Temporary Worker

When Temporary Workers are Injured, Who is Liable?

Nearly three million workers in the United States are considered to be temporary workers, making up more than 10 percent of the national workforce. What’s more, with the rise of the gig economy, more than one-third of the total workforce is involved in at least part-time gig work, such as freelance writing or full-time photography, and a good deal of these workers utilize the services of staffing agencies when it comes to finding steady work.

But whether someone is a freelance graphic designer or a construction foreman hired out by a staffing firm, one question that staffing workers have revolves around their rights and coverages when it comes to injuries sustained on the job.

So, what are these risks, how can temporary workers be injured and how can the staffing agencies they work with be protected against claims?

Risks of Temporary Workers

Temporary workers are an attractive option for employers looking to save on benefits and pay, and paying out insurance. However, if the employer is satisfied with a temporary worker’s overall performance, they usually hire them full-time after enough hours are earned or a contract is coming to an end.

Some employers choose to use staffing agencies because they have more strenuous jobs and tasks that need to be done and they do not want their employees taking care of these tasks. Most of the time, temporary workers are not considered employees, so the employer does not have to worry about insurance claims or a hit on its own workers’ compensation record.

However, this could give way to potential injuries and a higher risk for physical exposure. Since a temporary worker is more likely to go from job to job, they may not be well-versed in specific safety protocols and guidelines.

For those who work in more hazardous sites, such as construction workers, electricians, or plumbers, they could see a wide range of injuries facing them practically every day. Some of the most common injuries on the job for these workers include trips and falls, being hit on the head, falling debris, stepping on nails, being shocked by wires, or being hit by moving objects.

For temporary workers who find work in office environments or creative fields, they face their own unique risks. These include trips and falls, carpal tunnel problems, eye strain, neck and back problems, and mental stress.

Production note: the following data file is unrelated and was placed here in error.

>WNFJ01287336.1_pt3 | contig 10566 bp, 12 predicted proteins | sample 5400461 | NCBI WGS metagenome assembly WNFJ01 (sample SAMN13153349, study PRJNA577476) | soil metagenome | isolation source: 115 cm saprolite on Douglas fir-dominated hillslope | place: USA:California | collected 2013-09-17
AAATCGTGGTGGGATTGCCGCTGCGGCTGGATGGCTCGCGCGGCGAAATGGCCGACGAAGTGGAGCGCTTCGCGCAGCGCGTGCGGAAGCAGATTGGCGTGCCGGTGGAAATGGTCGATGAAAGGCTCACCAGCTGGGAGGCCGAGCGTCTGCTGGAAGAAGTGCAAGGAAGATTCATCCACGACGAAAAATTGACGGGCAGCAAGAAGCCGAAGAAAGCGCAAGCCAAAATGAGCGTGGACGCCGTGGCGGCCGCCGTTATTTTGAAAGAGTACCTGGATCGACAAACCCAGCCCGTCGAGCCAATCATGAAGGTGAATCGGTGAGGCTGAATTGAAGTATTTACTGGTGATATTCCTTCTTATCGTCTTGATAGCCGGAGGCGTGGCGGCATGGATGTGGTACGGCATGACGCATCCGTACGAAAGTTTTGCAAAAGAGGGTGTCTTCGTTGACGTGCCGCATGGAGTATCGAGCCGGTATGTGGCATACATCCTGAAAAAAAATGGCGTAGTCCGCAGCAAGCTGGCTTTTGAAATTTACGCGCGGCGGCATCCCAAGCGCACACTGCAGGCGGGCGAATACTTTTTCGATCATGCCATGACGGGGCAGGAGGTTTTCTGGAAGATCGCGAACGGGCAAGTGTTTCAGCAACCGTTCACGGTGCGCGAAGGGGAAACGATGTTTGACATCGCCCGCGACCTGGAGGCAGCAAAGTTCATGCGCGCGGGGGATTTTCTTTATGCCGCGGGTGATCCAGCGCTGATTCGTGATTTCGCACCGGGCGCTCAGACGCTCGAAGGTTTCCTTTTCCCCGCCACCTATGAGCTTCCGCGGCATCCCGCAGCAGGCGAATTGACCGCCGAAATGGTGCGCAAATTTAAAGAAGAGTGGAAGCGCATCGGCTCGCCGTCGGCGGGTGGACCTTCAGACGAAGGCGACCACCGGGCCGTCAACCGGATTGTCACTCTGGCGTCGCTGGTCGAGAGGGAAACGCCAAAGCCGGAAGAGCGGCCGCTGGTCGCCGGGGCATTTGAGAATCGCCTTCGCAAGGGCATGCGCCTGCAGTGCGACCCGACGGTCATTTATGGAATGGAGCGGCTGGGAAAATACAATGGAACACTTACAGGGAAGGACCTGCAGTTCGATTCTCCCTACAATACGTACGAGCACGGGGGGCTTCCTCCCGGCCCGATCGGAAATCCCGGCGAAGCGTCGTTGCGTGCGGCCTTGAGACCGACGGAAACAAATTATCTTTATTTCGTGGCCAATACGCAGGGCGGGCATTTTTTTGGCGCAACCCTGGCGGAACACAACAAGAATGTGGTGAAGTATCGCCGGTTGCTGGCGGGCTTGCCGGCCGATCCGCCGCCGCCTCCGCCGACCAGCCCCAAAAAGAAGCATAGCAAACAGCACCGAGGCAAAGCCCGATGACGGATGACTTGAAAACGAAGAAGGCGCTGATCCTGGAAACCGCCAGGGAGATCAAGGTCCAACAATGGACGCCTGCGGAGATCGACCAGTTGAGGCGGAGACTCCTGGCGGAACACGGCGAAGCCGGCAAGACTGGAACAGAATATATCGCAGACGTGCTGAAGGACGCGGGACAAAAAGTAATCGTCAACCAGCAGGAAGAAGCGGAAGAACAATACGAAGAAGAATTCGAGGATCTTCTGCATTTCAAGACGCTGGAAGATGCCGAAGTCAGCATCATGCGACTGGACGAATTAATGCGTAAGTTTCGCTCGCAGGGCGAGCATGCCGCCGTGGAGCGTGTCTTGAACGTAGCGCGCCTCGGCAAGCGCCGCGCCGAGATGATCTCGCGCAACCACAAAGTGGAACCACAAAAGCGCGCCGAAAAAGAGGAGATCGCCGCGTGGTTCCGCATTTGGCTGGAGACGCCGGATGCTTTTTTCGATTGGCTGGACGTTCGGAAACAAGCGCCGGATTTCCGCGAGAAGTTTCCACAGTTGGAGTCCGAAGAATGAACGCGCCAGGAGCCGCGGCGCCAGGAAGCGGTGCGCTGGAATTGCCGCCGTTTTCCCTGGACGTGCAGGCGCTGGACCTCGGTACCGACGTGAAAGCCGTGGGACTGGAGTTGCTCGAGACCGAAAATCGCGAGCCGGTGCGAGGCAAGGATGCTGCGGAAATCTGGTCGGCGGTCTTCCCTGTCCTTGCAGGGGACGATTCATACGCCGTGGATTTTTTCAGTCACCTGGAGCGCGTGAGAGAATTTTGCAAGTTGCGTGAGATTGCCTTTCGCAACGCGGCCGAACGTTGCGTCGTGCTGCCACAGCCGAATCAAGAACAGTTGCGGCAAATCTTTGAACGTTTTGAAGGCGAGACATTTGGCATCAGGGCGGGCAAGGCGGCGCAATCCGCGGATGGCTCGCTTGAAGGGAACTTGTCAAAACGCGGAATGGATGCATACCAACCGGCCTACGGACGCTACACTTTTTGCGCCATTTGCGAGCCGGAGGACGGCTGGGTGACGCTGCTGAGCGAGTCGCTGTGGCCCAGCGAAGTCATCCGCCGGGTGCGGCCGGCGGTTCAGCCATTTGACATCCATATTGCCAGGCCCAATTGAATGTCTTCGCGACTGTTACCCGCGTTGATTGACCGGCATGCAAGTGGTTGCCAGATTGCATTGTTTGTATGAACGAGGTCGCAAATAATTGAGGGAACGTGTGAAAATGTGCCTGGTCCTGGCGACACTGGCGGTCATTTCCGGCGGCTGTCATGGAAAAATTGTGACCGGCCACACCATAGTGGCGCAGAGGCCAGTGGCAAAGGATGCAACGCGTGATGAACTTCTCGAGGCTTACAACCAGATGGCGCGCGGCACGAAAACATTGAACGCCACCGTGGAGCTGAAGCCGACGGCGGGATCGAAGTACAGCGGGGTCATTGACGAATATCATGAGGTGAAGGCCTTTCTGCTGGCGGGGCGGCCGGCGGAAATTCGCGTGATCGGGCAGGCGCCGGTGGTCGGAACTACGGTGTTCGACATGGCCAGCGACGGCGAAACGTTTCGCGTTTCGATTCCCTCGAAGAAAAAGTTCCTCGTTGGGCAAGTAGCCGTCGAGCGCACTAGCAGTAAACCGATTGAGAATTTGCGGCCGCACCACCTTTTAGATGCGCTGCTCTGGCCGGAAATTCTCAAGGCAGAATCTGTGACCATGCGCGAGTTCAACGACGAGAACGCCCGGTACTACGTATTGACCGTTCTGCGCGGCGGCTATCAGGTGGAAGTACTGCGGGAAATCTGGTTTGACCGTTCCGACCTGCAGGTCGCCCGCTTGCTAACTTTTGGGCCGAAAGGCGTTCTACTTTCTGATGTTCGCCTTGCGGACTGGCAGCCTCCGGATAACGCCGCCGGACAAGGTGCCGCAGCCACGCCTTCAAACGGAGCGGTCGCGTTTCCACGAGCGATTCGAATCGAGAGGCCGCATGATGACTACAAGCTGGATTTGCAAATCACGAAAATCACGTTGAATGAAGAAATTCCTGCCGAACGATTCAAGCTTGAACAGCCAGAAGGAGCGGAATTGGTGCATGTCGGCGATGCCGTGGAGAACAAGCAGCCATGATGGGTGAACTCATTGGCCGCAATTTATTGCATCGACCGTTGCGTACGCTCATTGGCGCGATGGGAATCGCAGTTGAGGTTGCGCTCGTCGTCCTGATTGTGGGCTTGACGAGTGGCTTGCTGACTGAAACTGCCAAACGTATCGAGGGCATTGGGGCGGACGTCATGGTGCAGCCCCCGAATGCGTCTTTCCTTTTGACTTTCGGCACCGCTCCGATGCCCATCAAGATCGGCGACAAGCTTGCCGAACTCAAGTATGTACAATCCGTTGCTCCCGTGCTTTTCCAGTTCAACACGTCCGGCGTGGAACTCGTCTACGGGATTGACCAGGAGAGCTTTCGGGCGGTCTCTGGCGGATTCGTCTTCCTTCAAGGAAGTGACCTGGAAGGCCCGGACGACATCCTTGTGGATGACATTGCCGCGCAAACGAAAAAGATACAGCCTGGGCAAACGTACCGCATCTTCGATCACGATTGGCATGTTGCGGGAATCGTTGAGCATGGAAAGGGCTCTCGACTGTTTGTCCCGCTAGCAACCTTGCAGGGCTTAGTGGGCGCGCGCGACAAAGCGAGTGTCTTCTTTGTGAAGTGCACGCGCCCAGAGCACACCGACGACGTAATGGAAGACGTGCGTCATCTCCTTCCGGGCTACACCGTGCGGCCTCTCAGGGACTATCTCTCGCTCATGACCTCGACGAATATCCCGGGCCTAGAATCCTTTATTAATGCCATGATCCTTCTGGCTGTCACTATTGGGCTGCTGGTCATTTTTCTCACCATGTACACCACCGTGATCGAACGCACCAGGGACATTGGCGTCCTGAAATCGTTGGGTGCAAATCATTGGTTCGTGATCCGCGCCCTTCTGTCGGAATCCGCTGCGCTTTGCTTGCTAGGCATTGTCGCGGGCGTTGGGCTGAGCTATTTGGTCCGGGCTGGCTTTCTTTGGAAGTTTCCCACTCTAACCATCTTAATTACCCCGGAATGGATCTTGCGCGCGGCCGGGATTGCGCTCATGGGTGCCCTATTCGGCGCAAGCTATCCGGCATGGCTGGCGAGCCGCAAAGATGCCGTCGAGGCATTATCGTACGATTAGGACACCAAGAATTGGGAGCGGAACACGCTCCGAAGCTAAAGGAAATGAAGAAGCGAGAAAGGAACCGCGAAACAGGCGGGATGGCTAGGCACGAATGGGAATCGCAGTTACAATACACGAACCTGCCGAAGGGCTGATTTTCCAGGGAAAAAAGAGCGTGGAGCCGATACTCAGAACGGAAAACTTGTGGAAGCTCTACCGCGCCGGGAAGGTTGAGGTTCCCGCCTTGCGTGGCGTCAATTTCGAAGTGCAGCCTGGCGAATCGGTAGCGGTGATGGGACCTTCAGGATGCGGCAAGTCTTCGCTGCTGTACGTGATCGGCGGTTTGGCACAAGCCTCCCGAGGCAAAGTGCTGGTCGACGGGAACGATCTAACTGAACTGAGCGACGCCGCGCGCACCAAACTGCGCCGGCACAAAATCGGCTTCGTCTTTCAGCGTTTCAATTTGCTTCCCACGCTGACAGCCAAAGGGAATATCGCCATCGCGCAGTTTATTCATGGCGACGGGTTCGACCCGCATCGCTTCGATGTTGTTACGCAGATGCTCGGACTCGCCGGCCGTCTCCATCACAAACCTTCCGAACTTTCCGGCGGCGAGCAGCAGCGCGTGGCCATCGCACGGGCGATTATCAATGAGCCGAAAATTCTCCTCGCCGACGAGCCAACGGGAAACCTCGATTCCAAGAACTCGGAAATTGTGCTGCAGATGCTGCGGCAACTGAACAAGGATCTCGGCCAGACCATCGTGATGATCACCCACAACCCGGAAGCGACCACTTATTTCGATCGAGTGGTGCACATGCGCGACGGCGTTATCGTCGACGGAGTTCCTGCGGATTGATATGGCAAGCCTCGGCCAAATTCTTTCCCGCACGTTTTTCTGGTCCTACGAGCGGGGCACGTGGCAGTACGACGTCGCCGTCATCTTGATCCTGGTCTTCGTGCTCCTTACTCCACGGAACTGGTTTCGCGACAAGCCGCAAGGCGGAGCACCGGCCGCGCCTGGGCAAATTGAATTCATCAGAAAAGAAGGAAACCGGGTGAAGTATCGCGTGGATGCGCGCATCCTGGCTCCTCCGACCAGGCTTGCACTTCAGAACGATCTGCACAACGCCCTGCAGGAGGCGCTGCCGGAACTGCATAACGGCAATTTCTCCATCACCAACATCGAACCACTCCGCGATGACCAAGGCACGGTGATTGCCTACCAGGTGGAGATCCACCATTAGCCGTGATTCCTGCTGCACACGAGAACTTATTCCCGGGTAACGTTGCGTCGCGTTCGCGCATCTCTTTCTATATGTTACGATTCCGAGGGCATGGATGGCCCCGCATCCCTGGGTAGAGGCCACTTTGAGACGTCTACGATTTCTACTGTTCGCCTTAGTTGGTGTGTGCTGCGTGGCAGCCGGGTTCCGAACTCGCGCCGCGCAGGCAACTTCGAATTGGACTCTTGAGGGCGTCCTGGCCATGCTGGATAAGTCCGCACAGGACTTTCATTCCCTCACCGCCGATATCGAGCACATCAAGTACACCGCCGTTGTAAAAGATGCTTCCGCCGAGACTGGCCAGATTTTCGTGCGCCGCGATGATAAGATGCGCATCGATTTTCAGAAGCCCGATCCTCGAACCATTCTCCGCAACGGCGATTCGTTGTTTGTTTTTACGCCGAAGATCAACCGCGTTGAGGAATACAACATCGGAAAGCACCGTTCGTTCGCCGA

When these workers are injured on the job, they will need some form of coverage to kick in to pay out workers’ compensation benefits. Regardless of their injury, it’s important that the Staffing agency they worked through to get the job be set with its own workers’ compensation coverage. The law in each state may vary with some states requiring the staffing agency to maintain protection over workers they employ, while others require the employer to provide this kind of coverage. In general, it’s known that the staffing agency is responsible for maintaining this kind of coverage.

OSHA Requirements

According to the Occupational Safety and Health Act (OSHA), temporary employers are required to provide a safe working environment for the workers they place. This can include the responsibility of controlling and correcting workplace risks and hazards to which the workers are openly exposed to as well as training workers on safety and conducting hazard assessments.

Temporary agencies are responsible for keeping medical records related to accidents and reporting any accidents and injuries to OSHA, which also requires the placement employer and the staffing agency to share the responsibility of investigating accidents that end up causing lost time.

Staffing agencies that place workers in specific areas that are connected with higher rates of injuries, such as construction or contracting, may be required by law to register with the state’s Department of Labor.

About Monarch Partners Group, LLC
For more than 30 years, Monarch Partners Group (MPG) and affiliate Nationwide Employer Services LLC have focused on providing Workers’ Compensation insurance solutions for distressed risks and industries. Our long-term history and expertise in the space and market sources enable us to find solutions for business owners and brokers that they may otherwise not have access to. We write Workers’ Compensation coverage for all types of risks in all states with solutions that Employer Organization (PEO), Employer Of Record (EOR) and Captive Insurance programs. To learn more about our products and services, contact us today at (855) 435-5153.